Mexico's most notorious drug lord, Joaquin "El Chapo" Guzman, broke out of a high security prison on Saturday night for the second time, escaping in a tunnel built right under his cell, and heaping embarrassment on President Enrique Pena Nieto.
The kingpin snuck out of the prison through a subterranean tunnel more than 1.5 km (1 mile) long that ended in a building site in the local town, National Security Commissioner Monte Alejandro Rubido told a news conference on Sunday.
Guzman, who had bribed his way out of prison during a previous escape in 2001, was seen on video entering his shower area at 8.52 p.m. on Saturday (9.52 p.m. ET), then disappeared, the National Security Commission (CNS) said.
Wanted by U.S. prosecutors and once featured in the Forbes list of billionaires, Guzman was gone by the time guards entered his cell in Altiplano prison in central Mexico, the CNS said.
"This is going to be a massive black eye for Pena Nieto's administration," said Mike Vigil, former head of global operations for the U.S. Drug Enforcement Administration.
"I don't think they took into account the cunning of Chapo Guzman and the unlimited resources he has. If Chapo Guzman is able to make it back to the mountainous terrain that he knows so well in the state of Sinaloa ... he may never be captured again."
Beneath a 50 cm (20 inch) by 50 cm hole in the cell's shower area, guards found a ladder descending some 10 meters (32 feet) into the tunnel, which was about 1.7 meters (5.6 feet) high and 70-80 centimeters (28-31 inches) wide.
Prison workers were quickly detained over the escape.
Rubido said 18 officials from the penitentiary had been taken in for interrogation at the unit specializing in organized crime at the Attorney General's office.
Security services called a meeting of their top officials, ordered a massive manhunt for El Chapo, or "Shorty", and shut down the airport in the nearby city of Toluca.
Guzman became one of the world's top crime bosses, running the powerful Sinaloa Cartel, which smuggled billions of dollars worth of cocaine, marijuana and methamphetamines into the United States and fought vicious turf wars with other Mexican gangs.
The flight of Guzman, who became an almost legendary figure in villages scattered in the sierra where he grew up in northwestern Mexico, seriously undermines Pena Nieto's pledge to bring order to a country racked by years of gang violence.
U.S. Attorney General Loretta Lynch, noting Guzman faces multiple drug trafficking and organized crime charges in the United States, said Washington shared Mexico's concern over the escape.
"The U.S. government stands ready to work with our Mexican partners to provide any assistance that may help support his swift recapture," she said in a statement.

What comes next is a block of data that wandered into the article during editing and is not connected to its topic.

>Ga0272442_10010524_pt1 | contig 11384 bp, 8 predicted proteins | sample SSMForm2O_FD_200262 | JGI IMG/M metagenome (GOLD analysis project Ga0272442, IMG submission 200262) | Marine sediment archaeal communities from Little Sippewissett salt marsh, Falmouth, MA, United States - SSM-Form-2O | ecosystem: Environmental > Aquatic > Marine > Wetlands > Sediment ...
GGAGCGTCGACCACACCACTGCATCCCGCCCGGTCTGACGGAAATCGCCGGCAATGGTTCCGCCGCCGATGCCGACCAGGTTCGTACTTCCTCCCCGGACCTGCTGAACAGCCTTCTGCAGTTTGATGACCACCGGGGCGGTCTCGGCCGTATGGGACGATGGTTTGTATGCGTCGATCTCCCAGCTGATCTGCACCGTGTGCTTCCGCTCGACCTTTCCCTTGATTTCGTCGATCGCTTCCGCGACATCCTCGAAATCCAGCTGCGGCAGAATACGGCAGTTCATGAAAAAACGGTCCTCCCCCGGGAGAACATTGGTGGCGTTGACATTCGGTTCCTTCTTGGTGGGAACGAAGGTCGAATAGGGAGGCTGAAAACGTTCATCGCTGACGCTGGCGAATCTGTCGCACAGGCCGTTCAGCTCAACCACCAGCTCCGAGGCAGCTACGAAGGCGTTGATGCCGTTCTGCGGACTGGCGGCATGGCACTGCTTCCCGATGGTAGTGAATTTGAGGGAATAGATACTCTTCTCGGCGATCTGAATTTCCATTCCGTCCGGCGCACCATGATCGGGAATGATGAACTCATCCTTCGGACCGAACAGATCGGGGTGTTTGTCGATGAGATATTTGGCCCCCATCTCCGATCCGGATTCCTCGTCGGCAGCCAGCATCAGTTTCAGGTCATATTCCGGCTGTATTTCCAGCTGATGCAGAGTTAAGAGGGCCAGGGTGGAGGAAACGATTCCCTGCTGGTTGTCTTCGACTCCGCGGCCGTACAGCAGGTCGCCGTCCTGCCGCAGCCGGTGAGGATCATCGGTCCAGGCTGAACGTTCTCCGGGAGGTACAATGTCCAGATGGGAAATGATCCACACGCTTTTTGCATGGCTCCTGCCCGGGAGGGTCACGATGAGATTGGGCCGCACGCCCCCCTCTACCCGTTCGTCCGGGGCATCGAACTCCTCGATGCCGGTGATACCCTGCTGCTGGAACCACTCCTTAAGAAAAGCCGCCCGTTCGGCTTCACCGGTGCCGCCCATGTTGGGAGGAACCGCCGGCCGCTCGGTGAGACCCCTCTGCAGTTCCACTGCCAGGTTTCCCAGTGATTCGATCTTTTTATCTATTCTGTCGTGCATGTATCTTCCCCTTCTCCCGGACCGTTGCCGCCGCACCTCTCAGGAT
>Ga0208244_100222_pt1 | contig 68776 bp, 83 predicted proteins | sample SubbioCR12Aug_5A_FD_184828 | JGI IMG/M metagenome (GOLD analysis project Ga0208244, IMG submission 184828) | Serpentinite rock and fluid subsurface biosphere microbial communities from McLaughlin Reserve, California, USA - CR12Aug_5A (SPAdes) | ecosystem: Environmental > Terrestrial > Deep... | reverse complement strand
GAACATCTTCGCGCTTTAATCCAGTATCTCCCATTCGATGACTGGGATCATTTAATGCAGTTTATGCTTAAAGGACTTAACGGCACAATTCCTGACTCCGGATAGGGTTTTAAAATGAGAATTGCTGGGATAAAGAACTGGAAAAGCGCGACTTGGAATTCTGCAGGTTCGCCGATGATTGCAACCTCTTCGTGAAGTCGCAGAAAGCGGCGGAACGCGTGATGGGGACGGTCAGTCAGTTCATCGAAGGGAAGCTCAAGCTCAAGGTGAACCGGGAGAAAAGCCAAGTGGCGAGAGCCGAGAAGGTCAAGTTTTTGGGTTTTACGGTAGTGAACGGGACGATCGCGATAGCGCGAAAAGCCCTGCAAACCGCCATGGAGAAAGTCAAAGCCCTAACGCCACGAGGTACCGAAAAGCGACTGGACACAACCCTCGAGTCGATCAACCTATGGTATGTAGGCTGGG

The breakout happened in the State of Mexico, the home state of Pena Nieto, who took office in 2012 vowing to confront cartel violence that has killed more than 100,000 people since 2007.
'NEVER HAPPEN AGAIN'
The Mexican president has come under increasing pressure to deliver on his pledges to root out corruption after becoming embroiled in a string of conflict-of-interest scandals. He was en route to France when news of Guzman's getaway broke.
Before Pena Nieto won election, politicians in his Institutional Revolutionary Party (PRI) had mocked their conservative rivals for letting Guzman escape while they ran the country, saying it would not have happened on their watch.
Days after Guzman was captured in 2014, Pena Nieto said another El Chapo escape must "never happen again."
"Given what happened in the past, truly, it would be worse than deplorable, it would unforgivable," he said then.
Inside the passage used for Guzman's latest escape, guards found a motor bike mounted on rails probably used to cart off soil, Rubido said, as well as equipment to aerate the tunnel.
He did not comment on why authorities had apparently failed to notice a long tunnel being built under the prison.
The capo's escape could also strain relations with the United States, which wanted him extradited, said Alberto Islas, a security expert at consultancy Risk Evaluation.
"They were concerned about how dangerous he was, and they had a lack of confidence in the Mexican authorities to stop him operating from jail," he added.
In 2001, Guzman paid guards to help him slip out of the high security Puente Grande prison near the city of Guadalajara following a previous arrest in 1993. After eluding capture for 13 years, Guzman was arrested in February 2014 in his home state of Sinaloa.
Government officials vowed on Sunday that Guzman would be recaptured, and security forces fanned out to search roads near the prison, which is some 90 km (60 miles) west of the capital.